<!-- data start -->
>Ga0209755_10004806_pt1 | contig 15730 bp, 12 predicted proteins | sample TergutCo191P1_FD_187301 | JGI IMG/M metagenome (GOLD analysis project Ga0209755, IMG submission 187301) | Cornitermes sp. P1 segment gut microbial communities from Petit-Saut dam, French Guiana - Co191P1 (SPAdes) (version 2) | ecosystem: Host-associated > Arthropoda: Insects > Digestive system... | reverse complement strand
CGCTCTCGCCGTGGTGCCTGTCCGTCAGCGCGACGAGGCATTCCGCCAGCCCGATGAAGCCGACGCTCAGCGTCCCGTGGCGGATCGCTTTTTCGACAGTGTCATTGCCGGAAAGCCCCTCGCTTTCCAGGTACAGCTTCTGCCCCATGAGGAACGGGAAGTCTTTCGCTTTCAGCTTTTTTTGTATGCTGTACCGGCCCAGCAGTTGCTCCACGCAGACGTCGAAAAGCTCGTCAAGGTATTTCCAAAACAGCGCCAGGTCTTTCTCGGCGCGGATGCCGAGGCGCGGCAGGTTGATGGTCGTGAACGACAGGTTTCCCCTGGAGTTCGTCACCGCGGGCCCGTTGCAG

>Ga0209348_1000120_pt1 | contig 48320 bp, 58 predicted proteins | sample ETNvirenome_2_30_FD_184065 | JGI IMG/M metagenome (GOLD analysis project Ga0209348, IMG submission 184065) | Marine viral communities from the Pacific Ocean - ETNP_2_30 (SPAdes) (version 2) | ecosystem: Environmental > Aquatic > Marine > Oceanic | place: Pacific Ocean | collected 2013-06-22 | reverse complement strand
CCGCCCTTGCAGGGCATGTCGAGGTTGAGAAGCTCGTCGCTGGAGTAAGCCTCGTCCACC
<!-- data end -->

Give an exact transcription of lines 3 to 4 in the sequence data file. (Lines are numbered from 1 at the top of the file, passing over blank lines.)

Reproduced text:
>Ga0209348_1000120_pt1 | contig 48320 bp, 58 predicted proteins | sample ETNvirenome_2_30_FD_184065 | JGI IMG/M metagenome (GOLD analysis project Ga0209348, IMG submission 184065) | Marine viral communities from the Pacific Ocean - ETNP_2_30 (SPAdes) (version 2) | ecosystem: Environmental > Aquatic > Marine > Oceanic | place: Pacific Ocean | collected 2013-06-22 | reverse complement strand
CCGCCCTTGCAGGGCATGTCGAGGTTGAGAAGCTCGTCGCTGGAGTAAGCCTCGTCCACC